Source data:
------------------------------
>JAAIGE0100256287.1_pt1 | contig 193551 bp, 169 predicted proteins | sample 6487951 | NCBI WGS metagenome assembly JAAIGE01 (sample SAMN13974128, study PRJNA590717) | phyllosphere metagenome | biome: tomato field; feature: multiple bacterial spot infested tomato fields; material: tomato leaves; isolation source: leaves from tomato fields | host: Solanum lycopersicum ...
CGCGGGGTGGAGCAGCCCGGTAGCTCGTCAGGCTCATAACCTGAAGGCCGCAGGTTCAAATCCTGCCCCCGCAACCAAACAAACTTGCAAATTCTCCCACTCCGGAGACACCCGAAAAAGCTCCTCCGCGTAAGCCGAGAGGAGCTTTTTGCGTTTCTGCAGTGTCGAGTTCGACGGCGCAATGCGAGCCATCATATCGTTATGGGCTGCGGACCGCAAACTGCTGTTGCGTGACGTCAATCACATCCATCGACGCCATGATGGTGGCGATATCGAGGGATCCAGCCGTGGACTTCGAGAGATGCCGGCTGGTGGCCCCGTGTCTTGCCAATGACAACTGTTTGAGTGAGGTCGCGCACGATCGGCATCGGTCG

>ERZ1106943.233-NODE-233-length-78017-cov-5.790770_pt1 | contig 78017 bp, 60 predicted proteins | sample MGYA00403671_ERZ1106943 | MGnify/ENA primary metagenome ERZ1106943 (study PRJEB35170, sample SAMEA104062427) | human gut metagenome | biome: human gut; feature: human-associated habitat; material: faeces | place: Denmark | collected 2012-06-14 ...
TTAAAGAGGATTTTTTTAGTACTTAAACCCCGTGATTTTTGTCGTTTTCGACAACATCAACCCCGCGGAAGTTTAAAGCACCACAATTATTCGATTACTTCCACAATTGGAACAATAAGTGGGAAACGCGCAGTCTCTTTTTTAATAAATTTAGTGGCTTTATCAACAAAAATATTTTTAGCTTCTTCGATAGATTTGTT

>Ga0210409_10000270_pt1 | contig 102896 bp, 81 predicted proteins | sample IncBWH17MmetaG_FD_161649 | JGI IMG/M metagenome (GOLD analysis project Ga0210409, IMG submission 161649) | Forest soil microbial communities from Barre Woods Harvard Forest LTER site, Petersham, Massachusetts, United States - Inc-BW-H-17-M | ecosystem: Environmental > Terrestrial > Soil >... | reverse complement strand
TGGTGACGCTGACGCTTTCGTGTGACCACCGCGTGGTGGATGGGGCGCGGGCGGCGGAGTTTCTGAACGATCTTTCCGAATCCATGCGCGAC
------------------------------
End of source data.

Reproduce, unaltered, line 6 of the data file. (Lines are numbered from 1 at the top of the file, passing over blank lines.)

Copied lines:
TGGTGACGCTGACGCTTTCGTGTGACCACCGCGTGGTGGATGGGGCGCGGGCGGCGGAGTTTCTGAACGATCTTTCCGAATCCATGCGCGAC